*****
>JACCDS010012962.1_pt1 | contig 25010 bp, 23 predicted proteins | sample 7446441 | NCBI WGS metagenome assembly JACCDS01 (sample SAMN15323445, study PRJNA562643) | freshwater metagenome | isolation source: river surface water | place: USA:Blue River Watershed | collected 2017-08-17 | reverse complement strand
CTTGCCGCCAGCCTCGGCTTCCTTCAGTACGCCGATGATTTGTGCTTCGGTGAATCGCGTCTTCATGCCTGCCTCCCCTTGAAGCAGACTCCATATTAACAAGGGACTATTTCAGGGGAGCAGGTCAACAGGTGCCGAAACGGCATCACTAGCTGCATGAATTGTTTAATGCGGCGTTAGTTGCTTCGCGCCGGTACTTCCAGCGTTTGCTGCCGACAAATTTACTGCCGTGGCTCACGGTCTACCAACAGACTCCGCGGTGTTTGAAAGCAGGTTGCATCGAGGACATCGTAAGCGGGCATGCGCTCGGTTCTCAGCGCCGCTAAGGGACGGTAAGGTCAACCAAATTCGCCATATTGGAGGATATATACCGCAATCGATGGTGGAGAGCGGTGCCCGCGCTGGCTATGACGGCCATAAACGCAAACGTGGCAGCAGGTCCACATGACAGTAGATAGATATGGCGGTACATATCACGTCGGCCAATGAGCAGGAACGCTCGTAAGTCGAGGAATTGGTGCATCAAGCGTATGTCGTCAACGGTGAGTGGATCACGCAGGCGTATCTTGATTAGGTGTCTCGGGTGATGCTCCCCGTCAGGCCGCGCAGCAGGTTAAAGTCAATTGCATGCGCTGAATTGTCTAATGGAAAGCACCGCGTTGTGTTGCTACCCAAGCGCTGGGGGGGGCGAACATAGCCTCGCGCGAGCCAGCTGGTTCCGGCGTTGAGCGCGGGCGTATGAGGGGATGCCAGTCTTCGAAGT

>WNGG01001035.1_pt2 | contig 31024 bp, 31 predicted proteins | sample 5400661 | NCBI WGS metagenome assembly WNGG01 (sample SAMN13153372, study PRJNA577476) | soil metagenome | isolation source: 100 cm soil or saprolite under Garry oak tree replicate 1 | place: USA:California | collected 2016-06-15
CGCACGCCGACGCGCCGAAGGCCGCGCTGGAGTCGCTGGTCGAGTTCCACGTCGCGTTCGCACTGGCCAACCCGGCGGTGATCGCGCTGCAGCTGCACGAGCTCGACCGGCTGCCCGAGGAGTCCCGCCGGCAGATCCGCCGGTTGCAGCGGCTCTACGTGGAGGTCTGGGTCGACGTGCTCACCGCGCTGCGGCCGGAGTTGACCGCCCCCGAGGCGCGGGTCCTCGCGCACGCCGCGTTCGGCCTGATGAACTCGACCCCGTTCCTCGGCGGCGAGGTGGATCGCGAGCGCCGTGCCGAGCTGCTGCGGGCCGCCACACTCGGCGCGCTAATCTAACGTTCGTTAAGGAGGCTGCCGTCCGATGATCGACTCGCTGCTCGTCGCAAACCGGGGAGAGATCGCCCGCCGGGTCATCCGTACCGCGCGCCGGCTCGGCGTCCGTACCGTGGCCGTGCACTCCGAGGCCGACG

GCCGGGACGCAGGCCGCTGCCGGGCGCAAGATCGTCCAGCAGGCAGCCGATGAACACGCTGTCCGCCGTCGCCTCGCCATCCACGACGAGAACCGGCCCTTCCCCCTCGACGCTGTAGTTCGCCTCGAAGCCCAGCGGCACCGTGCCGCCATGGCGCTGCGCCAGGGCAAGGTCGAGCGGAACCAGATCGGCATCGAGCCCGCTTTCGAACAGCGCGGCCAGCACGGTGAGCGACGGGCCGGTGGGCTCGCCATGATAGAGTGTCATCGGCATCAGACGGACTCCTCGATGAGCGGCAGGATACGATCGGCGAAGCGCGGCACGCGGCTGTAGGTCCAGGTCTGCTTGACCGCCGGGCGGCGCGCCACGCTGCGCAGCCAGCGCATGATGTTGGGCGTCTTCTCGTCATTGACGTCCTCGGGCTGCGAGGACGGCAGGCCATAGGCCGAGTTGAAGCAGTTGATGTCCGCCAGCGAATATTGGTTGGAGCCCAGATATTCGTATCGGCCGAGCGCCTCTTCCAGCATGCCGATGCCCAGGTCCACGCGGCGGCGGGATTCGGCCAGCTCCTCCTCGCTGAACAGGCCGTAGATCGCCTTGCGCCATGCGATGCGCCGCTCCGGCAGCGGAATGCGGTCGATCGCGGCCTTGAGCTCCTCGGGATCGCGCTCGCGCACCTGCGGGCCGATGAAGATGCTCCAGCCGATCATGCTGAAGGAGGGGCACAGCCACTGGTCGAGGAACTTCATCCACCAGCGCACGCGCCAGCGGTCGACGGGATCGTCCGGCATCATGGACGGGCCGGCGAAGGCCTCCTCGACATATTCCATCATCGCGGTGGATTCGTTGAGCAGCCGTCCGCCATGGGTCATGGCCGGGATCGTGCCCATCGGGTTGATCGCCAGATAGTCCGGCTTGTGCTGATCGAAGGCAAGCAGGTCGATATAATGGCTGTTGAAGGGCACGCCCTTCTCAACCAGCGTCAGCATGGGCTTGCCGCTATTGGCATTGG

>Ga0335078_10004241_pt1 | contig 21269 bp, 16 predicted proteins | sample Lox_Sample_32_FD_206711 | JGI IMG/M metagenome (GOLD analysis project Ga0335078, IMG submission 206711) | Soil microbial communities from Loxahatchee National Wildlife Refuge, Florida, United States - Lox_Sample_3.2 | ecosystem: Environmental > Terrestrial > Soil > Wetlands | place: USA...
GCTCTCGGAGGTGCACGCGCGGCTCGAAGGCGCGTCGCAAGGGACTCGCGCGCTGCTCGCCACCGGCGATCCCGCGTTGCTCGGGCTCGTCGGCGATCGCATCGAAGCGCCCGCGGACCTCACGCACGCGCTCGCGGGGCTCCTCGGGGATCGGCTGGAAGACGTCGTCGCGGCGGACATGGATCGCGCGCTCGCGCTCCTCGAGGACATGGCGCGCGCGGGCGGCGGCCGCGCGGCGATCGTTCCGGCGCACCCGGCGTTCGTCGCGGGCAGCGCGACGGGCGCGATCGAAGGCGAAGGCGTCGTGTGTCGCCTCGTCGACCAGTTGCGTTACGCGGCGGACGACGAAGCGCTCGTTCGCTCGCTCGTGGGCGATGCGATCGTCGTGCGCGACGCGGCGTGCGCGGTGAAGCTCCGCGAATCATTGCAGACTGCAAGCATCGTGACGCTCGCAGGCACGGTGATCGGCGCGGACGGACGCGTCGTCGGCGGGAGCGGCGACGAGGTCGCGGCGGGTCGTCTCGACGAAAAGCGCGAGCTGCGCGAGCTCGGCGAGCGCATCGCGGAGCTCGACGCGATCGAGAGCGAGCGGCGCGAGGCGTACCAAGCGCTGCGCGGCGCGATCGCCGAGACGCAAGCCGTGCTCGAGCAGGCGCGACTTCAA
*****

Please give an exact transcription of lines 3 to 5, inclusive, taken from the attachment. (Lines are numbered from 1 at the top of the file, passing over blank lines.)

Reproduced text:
>WNGG01001035.1_pt2 | contig 31024 bp, 31 predicted proteins | sample 5400661 | NCBI WGS metagenome assembly WNGG01 (sample SAMN13153372, study PRJNA577476) | soil metagenome | isolation source: 100 cm soil or saprolite under Garry oak tree replicate 1 | place: USA:California | collected 2016-06-15
CGCACGCCGACGCGCCGAAGGCCGCGCTGGAGTCGCTGGTCGAGTTCCACGTCGCGTTCGCACTGGCCAACCCGGCGGTGATCGCGCTGCAGCTGCACGAGCTCGACCGGCTGCCCGAGGAGTCCCGCCGGCAGATCCGCCGGTTGCAGCGGCTCTACGTGGAGGTCTGGGTCGACGTGCTCACCGCGCTGCGGCCGGAGTTGACCGCCCCCGAGGCGCGGGTCCTCGCGCACGCCGCGTTCGGCCTGATGAACTCGACCCCGTTCCTCGGCGGCGAGGTGGATCGCGAGCGCCGTGCCGAGCTGCTGCGGGCCGCCACACTCGGCGCGCTAATCTAACGTTCGTTAAGGAGGCTGCCGTCCGATGATCGACTCGCTGCTCGTCGCAAACCGGGGAGAGATCGCCCGCCGGGTCATCCGTACCGCGCGCCGGCTCGGCGTCCGTACCGTGGCCGTGCACTCCGAGGCCGACG

GCCGGGACGCAGGCCGCTGCCGGGCGCAAGATCGTCCAGCAGGCAGCCGATGAACACGCTGTCCGCCGTCGCCTCGCCATCCACGACGAGAACCGGCCCTTCCCCCTCGACGCTGTAGTTCGCCTCGAAGCCCAGCGGCACCGTGCCGCCATGGCGCTGCGCCAGGGCAAGGTCGAGCGGAACCAGATCGGCATCGAGCCCGCTTTCGAACAGCGCGGCCAGCACGGTGAGCGACGGGCCGGTGGGCTCGCCATGATAGAGTGTCATCGGCATCAGACGGACTCCTCGATGAGCGGCAGGATACGATCGGCGAAGCGCGGCACGCGGCTGTAGGTCCAGGTCTGCTTGACCGCCGGGCGGCGCGCCACGCTGCGCAGCCAGCGCATGATGTTGGGCGTCTTCTCGTCATTGACGTCCTCGGGCTGCGAGGACGGCAGGCCATAGGCCGAGTTGAAGCAGTTGATGTCCGCCAGCGAATATTGGTTGGAGCCCAGATATTCGTATCGGCCGAGCGCCTCTTCCAGCATGCCGATGCCCAGGTCCACGCGGCGGCGGGATTCGGCCAGCTCCTCCTCGCTGAACAGGCCGTAGATCGCCTTGCGCCATGCGATGCGCCGCTCCGGCAGCGGAATGCGGTCGATCGCGGCCTTGAGCTCCTCGGGATCGCGCTCGCGCACCTGCGGGCCGATGAAGATGCTCCAGCCGATCATGCTGAAGGAGGGGCACAGCCACTGGTCGAGGAACTTCATCCACCAGCGCACGCGCCAGCGGTCGACGGGATCGTCCGGCATCATGGACGGGCCGGCGAAGGCCTCCTCGACATATTCCATCATCGCGGTGGATTCGTTGAGCAGCCGTCCGCCATGGGTCATGGCCGGGATCGTGCCCATCGGGTTGATCGCCAGATAGTCCGGCTTGTGCTGATCGAAGGCAAGCAGGTCGATATAATGGCTGTTGAAGGGCACGCCCTTCTCAACCAGCGTCAGCATGGGCTTGCCGCTATTGGCATTGG